“This underlines widespread concern about the failure of the Government to police exam standards. It reinforces the need for there to be greater rigour in the system ... The fact that half of school leavers are failing to achieve five good GCSEs including English and maths emphasises the need for urgent improvement”.

I am pleased that the Government have finally adopted Conservative policy in this area as their own. Imitation is, as they say, the sincerest form of flattery, but if they are going to make a proper job of it, they must stop the devaluation of exam standards.

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We have also been told by the Minister that the Bill will give schools more powers to tackle disruptive behaviour, including powers to search for alcohol, drugs and stolen items. That it is even considered necessary to spell out such powers is a horrific and damning insight into the extent to which poor discipline and outright threatening behaviour occur in some schools.

As I said previously, we on these Benches have long argued that a good education can be imparted only in a safe and respectful environment. That the Government recognise that there is a problem is welcome, but will not the Minister agree that head teachers should be allowed to conduct the business of educating their pupils in the best way that they, in their professional opinion, see fit? Head teachers must be able to exert discipline over their schools for the safety and well-being of staff and pupils alike, and ultimately be allowed to exclude disruptive and abusive pupils without fearing a weak appeal system that undermines their decisions.

Many noble Lords here today, my noble friends among them, have eloquently set out the shortcomings of current education practices and suggested imaginative and realistic ways to remedy them. The recently published Rose report was certainly imaginative, but I am afraid that I do not agree that it is in any way realistic. The way to drive up standards throughout the schooling system is not to sweep them away altogether for the very youngest. I do not agree that children will receive a better grounding in all the essential skills if subjects as we know them disappear. The report’s proposal to introduce themes through which children will gain knowledge of the world is wrong-headed. For example, to suggest that happiness lessons could be taught is to look at education in the wrong way. The happiness and well-being of the pupil are of course fundamental to their enthusiasm for learning, but that should be a description of the atmosphere of the classroom, not the subject which is being taught. My honourable friend in another place Michael Gove has said:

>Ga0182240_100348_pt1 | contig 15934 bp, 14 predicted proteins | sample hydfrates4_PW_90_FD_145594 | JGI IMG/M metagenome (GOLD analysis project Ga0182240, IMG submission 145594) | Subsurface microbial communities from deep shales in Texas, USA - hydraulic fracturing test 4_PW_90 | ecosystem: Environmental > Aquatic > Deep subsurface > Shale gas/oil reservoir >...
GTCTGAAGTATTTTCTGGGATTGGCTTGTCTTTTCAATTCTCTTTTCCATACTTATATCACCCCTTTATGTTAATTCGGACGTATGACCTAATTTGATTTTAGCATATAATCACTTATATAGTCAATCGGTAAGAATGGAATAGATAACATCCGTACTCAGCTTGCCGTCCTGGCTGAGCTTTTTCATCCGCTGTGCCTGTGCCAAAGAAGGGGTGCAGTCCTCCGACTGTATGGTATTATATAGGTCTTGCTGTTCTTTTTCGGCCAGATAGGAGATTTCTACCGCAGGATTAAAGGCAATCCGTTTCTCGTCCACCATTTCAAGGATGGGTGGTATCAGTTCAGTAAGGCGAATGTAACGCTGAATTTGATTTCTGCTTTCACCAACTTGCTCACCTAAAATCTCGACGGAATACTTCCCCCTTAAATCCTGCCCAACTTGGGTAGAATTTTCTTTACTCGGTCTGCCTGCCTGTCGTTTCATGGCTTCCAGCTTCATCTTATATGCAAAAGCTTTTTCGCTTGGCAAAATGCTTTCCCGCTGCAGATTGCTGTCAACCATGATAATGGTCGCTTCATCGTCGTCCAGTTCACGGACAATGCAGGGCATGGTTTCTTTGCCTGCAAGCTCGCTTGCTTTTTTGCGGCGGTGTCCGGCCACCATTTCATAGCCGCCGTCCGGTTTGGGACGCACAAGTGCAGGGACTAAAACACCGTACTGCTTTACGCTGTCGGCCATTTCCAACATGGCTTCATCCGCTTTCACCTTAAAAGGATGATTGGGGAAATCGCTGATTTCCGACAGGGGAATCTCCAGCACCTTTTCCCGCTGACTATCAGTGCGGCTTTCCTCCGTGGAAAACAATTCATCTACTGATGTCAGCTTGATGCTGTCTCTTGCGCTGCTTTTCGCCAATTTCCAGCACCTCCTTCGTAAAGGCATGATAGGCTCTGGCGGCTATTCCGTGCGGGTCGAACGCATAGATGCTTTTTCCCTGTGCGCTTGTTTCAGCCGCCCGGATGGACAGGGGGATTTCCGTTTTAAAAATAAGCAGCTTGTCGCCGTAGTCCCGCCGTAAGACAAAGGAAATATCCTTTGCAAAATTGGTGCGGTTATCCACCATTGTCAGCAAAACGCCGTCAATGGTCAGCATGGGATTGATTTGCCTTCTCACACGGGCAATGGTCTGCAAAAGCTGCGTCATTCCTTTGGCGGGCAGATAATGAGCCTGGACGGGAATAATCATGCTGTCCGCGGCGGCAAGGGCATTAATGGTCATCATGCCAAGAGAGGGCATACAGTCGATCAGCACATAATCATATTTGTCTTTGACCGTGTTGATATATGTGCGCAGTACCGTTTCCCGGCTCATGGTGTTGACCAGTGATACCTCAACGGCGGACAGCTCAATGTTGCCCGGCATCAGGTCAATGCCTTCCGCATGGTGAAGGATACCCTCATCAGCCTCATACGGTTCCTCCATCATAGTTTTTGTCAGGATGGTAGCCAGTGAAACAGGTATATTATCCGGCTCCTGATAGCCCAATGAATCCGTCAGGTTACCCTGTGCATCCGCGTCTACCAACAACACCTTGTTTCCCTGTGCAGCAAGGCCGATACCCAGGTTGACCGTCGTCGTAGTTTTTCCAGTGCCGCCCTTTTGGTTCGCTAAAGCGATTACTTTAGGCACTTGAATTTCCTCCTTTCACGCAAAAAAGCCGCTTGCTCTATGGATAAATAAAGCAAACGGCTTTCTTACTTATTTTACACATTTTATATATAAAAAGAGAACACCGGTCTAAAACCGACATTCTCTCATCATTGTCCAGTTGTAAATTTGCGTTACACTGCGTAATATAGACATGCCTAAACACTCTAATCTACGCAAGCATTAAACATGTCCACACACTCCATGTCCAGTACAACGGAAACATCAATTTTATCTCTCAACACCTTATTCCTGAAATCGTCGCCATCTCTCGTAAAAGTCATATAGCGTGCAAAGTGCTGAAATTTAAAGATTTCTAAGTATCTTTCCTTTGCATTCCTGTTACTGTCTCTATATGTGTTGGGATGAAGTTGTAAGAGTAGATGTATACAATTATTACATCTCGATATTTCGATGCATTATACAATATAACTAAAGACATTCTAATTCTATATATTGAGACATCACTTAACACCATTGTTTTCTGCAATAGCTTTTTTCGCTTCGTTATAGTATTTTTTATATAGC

“The move away from traditional subject areas will lead to a further erosion of standards. This kind of ideology failed 40 years ago”.

I would welcome the Minister’s opinion of the report, because we do not have the time or the luxury to experiment with the education of our children.

The Bill is an implicit recognition by this Government of the mess that they have made of skills funding. They have restructured the system three times since 2001 and are now replacing one cumbersome bureaucracy with three. Without proper support mechanisms in place, the aspiration to offer an apprenticeship to anyone who wants one will remain that: an aspiration. The Government need to look carefully at their approach, which has created a bureaucratic mess and a shortage of quality apprenticeship places. What plans will be put in place to ensure that apprenticeships will be open also to disabled people, and what provisions will be made for them?

There has been no progress on university participation. Despite spending about £800 million on widening participation, it seems that the Government will miss their target of having half of young adults in university

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by 2010. At current rates, it may take a century to get to that level. Is this because the Government no longer believe that the policy is a good idea, or because they have run out of steam and fresh ideas are needed to see through their pledges?